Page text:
It goes without saying but I’m about to say it right after the comma, people will inevitably say and do crazy –ish to you at work.
It might be a team member that talks down to you like you’re a three year old; the super micro-managing supervisor that low-key tries to sabotage your work; or maybe it’s the office drama queen that makes you do a Google search for “master’s degree in CYA” because CLEARLY you need one of those to keep from being thrown under one of her many buses. It’s real out here. Yet, so fake.
I remember at my last job I had an incident with a project manager shortly after I started. I was new and nervous and on top of that I was one of only two Black girls on the team in the office (there were three of us total, but the other worked in another state). I worked as a communications editor and the project manager and I were messaging back and forth about one of her communications that was scheduled to go out.
In one of her messages she instructed me to wait until she gave the “green light” before sending it out. Cool. Not a problem. I’ll wait.
I didn’t know how long I should wait, though. We were approaching a deadline (I was too new to know that sometimes deadlines mean absolutely nothing there), so I thought it would be a good idea to ask her the status of the message. What the heck was I thinking?! In her response back to me, she said something like, “Are you not familiar with the phrase ‘green light’?”
Excuse me? I had to read her message a few times, but each time it was the same conclusion: I don’t like your tone!
I was shook for a second because I was new and didn’t want to mess up so early in the game. Plus, did she just think I was stupid? Don’t most people know that green means go? I politely responded back that I was familiar with the phrase and explained that I was asking about the status because of the approaching deadline. It was in this situation that I realized just how much I hate people believing they can talk to me any type of way and that I needed to get thicker skin.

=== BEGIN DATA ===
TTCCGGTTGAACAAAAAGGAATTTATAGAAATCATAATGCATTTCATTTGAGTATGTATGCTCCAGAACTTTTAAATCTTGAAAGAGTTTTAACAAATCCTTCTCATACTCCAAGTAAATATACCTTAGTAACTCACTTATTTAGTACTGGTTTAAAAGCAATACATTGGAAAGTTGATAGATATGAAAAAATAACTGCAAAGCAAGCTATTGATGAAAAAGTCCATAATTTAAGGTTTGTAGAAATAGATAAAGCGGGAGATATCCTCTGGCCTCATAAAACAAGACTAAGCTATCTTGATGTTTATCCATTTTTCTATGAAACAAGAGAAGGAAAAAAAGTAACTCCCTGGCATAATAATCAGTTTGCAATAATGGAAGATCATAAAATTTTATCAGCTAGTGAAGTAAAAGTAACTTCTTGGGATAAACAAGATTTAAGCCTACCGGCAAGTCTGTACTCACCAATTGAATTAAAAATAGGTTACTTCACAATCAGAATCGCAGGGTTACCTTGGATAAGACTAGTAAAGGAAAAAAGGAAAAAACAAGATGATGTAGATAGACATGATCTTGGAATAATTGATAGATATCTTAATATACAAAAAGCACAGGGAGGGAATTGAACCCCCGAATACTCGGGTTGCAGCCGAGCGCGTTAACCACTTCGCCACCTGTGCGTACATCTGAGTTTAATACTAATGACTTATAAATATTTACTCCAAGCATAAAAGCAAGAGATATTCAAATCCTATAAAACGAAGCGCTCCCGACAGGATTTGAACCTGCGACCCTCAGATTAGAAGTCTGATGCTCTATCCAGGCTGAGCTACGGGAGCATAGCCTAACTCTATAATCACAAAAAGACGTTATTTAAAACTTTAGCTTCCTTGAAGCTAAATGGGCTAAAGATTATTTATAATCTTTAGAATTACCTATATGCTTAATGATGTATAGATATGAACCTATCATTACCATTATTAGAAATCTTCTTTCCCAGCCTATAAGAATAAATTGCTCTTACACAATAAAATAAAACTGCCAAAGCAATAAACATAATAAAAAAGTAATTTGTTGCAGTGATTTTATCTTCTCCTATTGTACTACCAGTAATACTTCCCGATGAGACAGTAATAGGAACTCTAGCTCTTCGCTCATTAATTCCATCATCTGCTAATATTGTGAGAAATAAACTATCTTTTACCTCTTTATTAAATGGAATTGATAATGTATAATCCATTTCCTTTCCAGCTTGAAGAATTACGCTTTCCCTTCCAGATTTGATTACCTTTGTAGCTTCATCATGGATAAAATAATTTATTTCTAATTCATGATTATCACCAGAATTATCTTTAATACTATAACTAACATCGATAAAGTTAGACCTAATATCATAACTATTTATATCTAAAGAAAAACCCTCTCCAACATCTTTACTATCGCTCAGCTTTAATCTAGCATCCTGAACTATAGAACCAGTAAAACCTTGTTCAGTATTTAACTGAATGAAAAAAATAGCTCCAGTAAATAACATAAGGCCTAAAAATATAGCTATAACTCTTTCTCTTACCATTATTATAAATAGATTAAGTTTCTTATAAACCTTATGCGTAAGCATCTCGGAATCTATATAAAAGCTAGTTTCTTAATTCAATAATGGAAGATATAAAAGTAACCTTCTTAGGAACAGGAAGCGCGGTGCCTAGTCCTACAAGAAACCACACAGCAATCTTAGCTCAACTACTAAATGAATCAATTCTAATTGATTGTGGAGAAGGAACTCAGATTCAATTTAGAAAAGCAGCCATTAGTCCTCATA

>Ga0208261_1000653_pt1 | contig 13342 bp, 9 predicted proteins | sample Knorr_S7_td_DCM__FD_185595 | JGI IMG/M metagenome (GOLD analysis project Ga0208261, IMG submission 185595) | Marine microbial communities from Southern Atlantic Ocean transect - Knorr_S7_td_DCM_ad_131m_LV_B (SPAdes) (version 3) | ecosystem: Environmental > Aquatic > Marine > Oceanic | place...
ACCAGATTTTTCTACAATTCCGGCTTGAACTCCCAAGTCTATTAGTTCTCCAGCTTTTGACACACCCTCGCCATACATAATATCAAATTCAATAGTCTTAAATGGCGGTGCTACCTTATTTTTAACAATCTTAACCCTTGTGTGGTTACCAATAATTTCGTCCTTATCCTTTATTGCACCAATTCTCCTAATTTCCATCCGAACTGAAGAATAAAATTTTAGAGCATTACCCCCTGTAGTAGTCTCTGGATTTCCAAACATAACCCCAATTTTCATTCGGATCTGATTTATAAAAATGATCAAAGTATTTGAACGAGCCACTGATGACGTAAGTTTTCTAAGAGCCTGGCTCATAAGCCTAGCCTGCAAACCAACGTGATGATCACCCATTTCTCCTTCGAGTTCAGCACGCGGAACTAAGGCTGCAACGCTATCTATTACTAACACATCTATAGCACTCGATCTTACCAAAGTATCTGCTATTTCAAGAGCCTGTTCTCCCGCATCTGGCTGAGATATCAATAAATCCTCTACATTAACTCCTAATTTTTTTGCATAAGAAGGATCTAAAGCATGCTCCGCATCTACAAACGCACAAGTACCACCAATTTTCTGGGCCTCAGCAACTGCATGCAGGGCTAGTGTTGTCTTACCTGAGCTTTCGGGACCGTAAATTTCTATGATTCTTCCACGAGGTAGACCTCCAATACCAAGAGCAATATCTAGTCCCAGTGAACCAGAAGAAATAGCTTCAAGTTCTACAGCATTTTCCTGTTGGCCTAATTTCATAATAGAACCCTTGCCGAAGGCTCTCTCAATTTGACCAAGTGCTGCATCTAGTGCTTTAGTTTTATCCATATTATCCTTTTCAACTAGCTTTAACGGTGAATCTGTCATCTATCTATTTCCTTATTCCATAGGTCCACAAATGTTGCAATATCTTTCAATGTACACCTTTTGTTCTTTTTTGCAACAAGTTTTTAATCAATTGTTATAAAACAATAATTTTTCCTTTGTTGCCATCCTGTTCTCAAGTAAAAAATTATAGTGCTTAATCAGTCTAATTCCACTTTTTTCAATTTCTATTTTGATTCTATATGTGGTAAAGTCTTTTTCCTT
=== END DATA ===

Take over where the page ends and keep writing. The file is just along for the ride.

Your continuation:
I grew to have a reputation there as being very calm and cool under pressure. There were a lot of interesting personality types on our team, but I was the one that seemed to work well with everyone and not let their “quirks” get to me. After the green light incident, I developed a mantra that helped me get through the next three years there and it’s what I credit for my “grace under fire” demeanor:
They don’t know who the f**k I am!
Those eight simple words were a lifesaver and made all the difference in my workday. Each time something happened and I’d have to say it to myself was akin to asking God to bless them, for they know not what they do. I couldn’t be upset at people saying things to me that I thought were borderline or blatantly disrespectful because they honestly didn’t know me. They didn’t know my greatness or my worth. They had no clue that they were talking crazy to the next Maya Angelou, the next Oprah or the second coming of Gwendolyn Brooks. They didn’t know they were talking to the FIRST Sandria Washington and what exactly that actually means.
For many of the people who worked there, this was their career. They had been there in various roles for decades. They didn’t know that this was a JOB for me and not the end of the line. This was a bridge to somewhere else; to something greater. I practice speaking hope and life and greatness over myself. Everybody doesn’t do that. Perhaps they spoke to me the way they speak to themselves. How could I be mad at them? Maybe I was there to lead by example.
I’ve spent much of my adult working years feeling like I lived two lives: my 9 to 5 life and my REAL Sandria life after 5, where I got to be this amazing person doing cool things. I interviewed celebrities, I volunteered in my community, I acted in plays, I took classes and learned new things, I coordinated events. I didn’t always make money after 5, but I had a LIFE. I felt more like myself. Some days I would come to work and feel so small. Like, during the day I was this person very low on the food chain, but after work I was this woman that was well-respected in several circles that had a lot going for herself. That woman was somebody special!
My mantra helped to remind me that I wasn’t small. I AM somebody. I am that same woman with a gift and a purpose, even when I am at work. My life may feel fragmented, but I am a whole person. That mantra was my way of carrying my wholeness to work with me.
Over time, it grew to be less about THEM not knowing who the f**k I am, and more about ME knowing who I am and WHOSE I am. The thick skin I needed was self esteem. It was self worth. When a true sense of self is developed, outside nonsense can’t penetrate that. Not even the most annoying or condescending co-worker can penetrate it.
Even if no one else is running to pull up a glass for some #TeamSandria Kool-Aid, I am drinking it and saying "More please!!"
This mantra also works very well outside of corporate settings :-)
Allow me to re-introduce myself.